Space

Europe’s Ariane 6 Rocket Has A New Engine That Can Literally Reignite Itself In Space

Here's what the Ariane 6 rocket has to offer.

The Ariane 6 rocket lifts off for the first time on July 9, 2024.
European Space Agency/Youtube

The Ariane 6 rocket promises to be Europe’s newest portal into space. On Tuesday, the rocket successfully reached orbit for the first time, taking off from Europe's Spaceport in northeastern South America. If all continues to go well on future flights, Ariane 6 will pick up after Ariane 5, the workhorse that flew for the last time in July 2023, and which delivered critical missions into space like the James Webb Space Telescope.

“Ariane 6 is Europe’s rocket for the needs of today, adaptable to our future ambitions,” Josef Aschbacher, ESA Director General, shared via ESA.

When the new rocket is fully functioning, the ESA will be able to pay a European company to launch its projects. Today, it relies on U.S.-based private space companies such as SpaceX.

Ariane 6, unlike SpaceX’s Falcon fleet, isn’t a reusable rocket. However, the newly constructed spacecraft does come with some novel technology, including a special upper stage engine, called Vinci, that will be agile and friendly to the space environment.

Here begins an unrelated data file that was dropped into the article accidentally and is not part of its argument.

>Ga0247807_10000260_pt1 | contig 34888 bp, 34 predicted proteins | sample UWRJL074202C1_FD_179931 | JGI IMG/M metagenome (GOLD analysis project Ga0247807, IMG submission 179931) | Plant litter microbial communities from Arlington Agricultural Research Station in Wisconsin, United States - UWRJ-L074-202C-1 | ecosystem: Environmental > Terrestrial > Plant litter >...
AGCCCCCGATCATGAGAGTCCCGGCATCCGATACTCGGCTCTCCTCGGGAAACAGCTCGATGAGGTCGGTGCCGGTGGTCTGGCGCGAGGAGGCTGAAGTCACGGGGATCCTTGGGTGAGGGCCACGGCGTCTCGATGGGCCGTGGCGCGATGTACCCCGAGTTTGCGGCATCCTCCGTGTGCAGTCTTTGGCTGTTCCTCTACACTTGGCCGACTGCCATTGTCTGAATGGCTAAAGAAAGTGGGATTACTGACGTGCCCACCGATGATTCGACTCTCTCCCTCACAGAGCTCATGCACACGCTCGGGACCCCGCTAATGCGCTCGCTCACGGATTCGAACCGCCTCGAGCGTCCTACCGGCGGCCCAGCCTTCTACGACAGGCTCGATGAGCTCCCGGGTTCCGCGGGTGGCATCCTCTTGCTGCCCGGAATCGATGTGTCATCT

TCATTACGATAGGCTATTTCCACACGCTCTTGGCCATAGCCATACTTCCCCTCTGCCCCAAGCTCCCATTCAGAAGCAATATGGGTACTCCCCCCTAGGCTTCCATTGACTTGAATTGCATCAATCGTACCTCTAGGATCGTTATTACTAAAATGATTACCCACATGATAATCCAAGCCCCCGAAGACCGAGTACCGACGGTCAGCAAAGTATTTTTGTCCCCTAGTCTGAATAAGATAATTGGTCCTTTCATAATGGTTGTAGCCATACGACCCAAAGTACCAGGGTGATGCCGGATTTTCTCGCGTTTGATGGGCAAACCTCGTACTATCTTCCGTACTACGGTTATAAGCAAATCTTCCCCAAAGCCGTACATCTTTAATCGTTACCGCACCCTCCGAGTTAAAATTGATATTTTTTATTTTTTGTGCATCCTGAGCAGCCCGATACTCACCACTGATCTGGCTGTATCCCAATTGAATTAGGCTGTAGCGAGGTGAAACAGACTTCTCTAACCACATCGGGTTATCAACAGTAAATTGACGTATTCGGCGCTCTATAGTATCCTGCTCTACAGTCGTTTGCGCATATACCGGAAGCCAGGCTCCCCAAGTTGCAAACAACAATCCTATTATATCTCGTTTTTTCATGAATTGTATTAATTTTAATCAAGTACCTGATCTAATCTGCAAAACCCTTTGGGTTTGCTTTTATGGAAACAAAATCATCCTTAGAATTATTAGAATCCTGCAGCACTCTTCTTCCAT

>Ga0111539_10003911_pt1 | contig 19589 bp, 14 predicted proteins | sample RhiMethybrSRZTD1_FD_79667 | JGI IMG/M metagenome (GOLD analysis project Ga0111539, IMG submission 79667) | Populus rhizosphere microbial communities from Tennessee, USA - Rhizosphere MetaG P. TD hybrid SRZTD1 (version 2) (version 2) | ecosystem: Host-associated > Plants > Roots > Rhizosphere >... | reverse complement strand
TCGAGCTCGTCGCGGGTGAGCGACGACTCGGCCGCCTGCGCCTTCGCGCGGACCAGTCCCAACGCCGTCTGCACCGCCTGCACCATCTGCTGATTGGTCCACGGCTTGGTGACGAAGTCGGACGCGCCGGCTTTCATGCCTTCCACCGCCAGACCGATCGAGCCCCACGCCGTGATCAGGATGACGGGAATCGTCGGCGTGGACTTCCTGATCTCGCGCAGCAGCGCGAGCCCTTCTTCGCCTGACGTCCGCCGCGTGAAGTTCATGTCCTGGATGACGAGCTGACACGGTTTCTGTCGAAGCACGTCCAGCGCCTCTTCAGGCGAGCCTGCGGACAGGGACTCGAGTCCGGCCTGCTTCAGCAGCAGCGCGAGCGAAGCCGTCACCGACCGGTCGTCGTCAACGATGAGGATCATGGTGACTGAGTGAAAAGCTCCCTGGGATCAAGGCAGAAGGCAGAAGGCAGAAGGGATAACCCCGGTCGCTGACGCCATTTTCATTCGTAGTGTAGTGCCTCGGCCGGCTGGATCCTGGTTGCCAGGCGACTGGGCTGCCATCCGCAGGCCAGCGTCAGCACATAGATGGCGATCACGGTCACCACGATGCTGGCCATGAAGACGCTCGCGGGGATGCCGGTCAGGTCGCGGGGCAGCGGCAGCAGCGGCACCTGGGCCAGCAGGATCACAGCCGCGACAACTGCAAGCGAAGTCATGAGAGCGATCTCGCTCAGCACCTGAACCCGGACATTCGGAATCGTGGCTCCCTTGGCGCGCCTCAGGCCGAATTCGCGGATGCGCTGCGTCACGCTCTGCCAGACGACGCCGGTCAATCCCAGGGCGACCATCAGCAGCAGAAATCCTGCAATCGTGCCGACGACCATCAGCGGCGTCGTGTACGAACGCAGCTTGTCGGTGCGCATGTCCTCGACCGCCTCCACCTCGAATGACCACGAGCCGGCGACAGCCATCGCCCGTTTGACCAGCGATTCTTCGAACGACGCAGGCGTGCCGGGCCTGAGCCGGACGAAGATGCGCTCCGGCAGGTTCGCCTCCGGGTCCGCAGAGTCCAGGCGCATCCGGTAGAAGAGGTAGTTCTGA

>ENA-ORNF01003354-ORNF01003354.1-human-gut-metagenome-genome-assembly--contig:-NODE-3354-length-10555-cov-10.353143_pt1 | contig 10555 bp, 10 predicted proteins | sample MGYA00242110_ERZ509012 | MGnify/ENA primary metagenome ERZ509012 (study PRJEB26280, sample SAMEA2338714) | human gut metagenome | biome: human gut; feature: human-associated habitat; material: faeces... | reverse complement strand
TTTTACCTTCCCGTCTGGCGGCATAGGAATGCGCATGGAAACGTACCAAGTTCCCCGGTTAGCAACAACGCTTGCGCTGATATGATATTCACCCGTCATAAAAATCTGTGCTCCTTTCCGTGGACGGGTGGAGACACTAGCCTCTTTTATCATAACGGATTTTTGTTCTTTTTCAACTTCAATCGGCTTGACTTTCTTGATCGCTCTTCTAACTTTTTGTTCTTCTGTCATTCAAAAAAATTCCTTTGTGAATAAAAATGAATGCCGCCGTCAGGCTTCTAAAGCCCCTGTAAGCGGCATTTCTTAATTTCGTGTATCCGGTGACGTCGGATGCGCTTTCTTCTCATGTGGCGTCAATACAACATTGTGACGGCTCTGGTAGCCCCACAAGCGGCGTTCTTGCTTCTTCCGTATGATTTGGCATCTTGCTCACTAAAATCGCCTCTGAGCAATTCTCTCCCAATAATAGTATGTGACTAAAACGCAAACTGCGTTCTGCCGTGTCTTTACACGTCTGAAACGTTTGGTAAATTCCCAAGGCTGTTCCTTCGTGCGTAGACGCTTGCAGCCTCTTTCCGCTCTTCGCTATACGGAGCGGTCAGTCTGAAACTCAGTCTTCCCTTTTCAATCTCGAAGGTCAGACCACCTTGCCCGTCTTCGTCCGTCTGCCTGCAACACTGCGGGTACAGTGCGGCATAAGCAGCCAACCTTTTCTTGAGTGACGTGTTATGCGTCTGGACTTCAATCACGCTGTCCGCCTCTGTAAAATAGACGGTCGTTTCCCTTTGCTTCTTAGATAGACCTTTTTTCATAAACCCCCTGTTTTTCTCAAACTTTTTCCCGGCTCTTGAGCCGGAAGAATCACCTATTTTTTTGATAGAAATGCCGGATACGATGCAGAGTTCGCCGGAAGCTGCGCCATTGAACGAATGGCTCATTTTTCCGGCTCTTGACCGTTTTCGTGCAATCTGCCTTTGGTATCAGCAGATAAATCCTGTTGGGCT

“With many features brand new to Ariane 6, we’ll be able to carry more and take it further, while sustainably disposing of the launcher's upper stage to prevent it becoming space debris,” officials from the operator of the Ariane 6’s inaugural flight, the European Space Agency (ESA), wrote on Sunday.

An illustration of the Ariane 6 lifting off from French Guiana.

ESA

The 184-foot-tall spacecraft is a collaboration between Arianespace, its main customer ESA, and the French space agency CNES, which built out the Ariane 6 launchpad at Guiana Space Centre near Kourou, French Guiana. Like Ariane 5, Ariane 6 will launch near the Equator, taking advantage of the boost from Earth’s rotation there to reach space.

Meet Vinci

The Vinci upper stage engine is the Ariane 6 feature with the most allure. For one, it can be reignited, which allows a single Ariane 6 launch to deliver multiple missions on different orbits.

“Reigniting an engine in zero gravity may not sound so difficult, but as fuels float freely inside the tanks, it is not as simple as you might think. The Auxiliary Propulsion Unit (APU) helps here, providing a small but steady amount of thrust to cause fuel in the Vinci tanks to settle ensuring it can fire again,” ESA officials added.

A final command tells Vinci to passivate, or remove energy, so that it can reenter the atmosphere and burn up with the least chance of an explosion. According to ESA, this reduces the chances that Vinci pieces will linger around as space debris.

With Ariane 6, the ESA can now envision missions both within Earth orbit and beyond to destinations like the Moon.

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